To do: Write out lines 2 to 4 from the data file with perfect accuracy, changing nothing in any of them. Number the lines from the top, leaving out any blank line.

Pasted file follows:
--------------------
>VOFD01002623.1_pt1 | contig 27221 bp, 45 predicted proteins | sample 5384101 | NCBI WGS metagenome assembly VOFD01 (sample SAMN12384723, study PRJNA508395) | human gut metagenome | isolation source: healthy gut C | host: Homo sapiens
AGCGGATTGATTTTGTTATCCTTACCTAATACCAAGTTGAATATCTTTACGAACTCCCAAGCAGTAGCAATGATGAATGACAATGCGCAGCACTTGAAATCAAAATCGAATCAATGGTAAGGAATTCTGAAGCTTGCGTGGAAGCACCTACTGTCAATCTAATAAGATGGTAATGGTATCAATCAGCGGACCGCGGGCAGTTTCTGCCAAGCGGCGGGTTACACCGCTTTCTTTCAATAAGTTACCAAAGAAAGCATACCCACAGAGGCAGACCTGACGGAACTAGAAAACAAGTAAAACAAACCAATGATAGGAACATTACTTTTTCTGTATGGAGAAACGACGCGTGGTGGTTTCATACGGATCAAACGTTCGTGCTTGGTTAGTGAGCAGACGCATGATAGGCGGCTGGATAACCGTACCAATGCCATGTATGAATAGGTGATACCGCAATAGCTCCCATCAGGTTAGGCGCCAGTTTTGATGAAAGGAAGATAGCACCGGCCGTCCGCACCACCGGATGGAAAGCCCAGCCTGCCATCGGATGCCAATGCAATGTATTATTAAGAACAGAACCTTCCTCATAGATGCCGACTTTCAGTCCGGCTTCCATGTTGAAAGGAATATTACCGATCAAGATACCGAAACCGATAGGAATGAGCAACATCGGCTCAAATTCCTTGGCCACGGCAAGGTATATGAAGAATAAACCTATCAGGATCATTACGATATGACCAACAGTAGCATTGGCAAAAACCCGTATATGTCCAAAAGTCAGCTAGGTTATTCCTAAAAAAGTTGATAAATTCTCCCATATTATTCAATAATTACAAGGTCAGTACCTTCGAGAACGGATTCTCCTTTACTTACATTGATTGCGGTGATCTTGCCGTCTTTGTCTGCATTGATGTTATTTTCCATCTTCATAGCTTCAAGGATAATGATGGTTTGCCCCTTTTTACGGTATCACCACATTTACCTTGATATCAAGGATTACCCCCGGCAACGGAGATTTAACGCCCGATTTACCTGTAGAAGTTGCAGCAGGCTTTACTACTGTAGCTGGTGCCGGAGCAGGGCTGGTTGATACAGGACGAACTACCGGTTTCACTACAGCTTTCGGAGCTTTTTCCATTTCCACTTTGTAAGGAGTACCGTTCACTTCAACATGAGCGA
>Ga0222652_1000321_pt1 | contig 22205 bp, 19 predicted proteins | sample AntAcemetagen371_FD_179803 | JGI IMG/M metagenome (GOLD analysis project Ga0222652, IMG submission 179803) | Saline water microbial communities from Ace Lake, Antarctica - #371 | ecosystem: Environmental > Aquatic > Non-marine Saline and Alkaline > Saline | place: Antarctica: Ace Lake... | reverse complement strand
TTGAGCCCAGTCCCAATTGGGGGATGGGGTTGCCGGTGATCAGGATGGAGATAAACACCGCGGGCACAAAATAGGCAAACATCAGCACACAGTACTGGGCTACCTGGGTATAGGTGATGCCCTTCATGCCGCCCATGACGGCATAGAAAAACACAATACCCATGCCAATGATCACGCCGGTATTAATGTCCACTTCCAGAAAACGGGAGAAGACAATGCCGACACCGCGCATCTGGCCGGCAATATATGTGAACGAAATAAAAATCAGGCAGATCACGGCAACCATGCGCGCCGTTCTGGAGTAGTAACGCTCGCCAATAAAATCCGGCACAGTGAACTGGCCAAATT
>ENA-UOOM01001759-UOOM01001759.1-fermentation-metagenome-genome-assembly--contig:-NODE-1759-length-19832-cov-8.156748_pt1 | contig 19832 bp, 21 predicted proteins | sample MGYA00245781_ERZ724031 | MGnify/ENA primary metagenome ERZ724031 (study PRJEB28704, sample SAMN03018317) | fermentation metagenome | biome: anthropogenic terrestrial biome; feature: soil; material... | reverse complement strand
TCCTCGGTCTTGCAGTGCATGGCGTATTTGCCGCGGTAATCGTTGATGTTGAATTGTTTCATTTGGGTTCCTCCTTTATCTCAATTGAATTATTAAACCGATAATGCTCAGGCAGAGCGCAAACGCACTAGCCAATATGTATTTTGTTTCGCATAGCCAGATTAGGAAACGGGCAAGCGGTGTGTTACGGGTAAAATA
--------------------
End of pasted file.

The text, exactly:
AGCGGATTGATTTTGTTATCCTTACCTAATACCAAGTTGAATATCTTTACGAACTCCCAAGCAGTAGCAATGATGAATGACAATGCGCAGCACTTGAAATCAAAATCGAATCAATGGTAAGGAATTCTGAAGCTTGCGTGGAAGCACCTACTGTCAATCTAATAAGATGGTAATGGTATCAATCAGCGGACCGCGGGCAGTTTCTGCCAAGCGGCGGGTTACACCGCTTTCTTTCAATAAGTTACCAAAGAAAGCATACCCACAGAGGCAGACCTGACGGAACTAGAAAACAAGTAAAACAAACCAATGATAGGAACATTACTTTTTCTGTATGGAGAAACGACGCGTGGTGGTTTCATACGGATCAAACGTTCGTGCTTGGTTAGTGAGCAGACGCATGATAGGCGGCTGGATAACCGTACCAATGCCATGTATGAATAGGTGATACCGCAATAGCTCCCATCAGGTTAGGCGCCAGTTTTGATGAAAGGAAGATAGCACCGGCCGTCCGCACCACCGGATGGAAAGCCCAGCCTGCCATCGGATGCCAATGCAATGTATTATTAAGAACAGAACCTTCCTCATAGATGCCGACTTTCAGTCCGGCTTCCATGTTGAAAGGAATATTACCGATCAAGATACCGAAACCGATAGGAATGAGCAACATCGGCTCAAATTCCTTGGCCACGGCAAGGTATATGAAGAATAAACCTATCAGGATCATTACGATATGACCAACAGTAGCATTGGCAAAAACCCGTATATGTCCAAAAGTCAGCTAGGTTATTCCTAAAAAAGTTGATAAATTCTCCCATATTATTCAATAATTACAAGGTCAGTACCTTCGAGAACGGATTCTCCTTTACTTACATTGATTGCGGTGATCTTGCCGTCTTTGTCTGCATTGATGTTATTTTCCATCTTCATAGCTTCAAGGATAATGATGGTTTGCCCCTTTTTACGGTATCACCACATTTACCTTGATATCAAGGATTACCCCCGGCAACGGAGATTTAACGCCCGATTTACCTGTAGAAGTTGCAGCAGGCTTTACTACTGTAGCTGGTGCCGGAGCAGGGCTGGTTGATACAGGACGAACTACCGGTTTCACTACAGCTTTCGGAGCTTTTTCCATTTCCACTTTGTAAGGAGTACCGTTCACTTCAACATGAGCGA
>Ga0222652_1000321_pt1 | contig 22205 bp, 19 predicted proteins | sample AntAcemetagen371_FD_179803 | JGI IMG/M metagenome (GOLD analysis project Ga0222652, IMG submission 179803) | Saline water microbial communities from Ace Lake, Antarctica - #371 | ecosystem: Environmental > Aquatic > Non-marine Saline and Alkaline > Saline | place: Antarctica: Ace Lake... | reverse complement strand
TTGAGCCCAGTCCCAATTGGGGGATGGGGTTGCCGGTGATCAGGATGGAGATAAACACCGCGGGCACAAAATAGGCAAACATCAGCACACAGTACTGGGCTACCTGGGTATAGGTGATGCCCTTCATGCCGCCCATGACGGCATAGAAAAACACAATACCCATGCCAATGATCACGCCGGTATTAATGTCCACTTCCAGAAAACGGGAGAAGACAATGCCGACACCGCGCATCTGGCCGGCAATATATGTGAACGAAATAAAAATCAGGCAGATCACGGCAACCATGCGCGCCGTTCTGGAGTAGTAACGCTCGCCAATAAAATCCGGCACAGTGAACTGGCCAAATT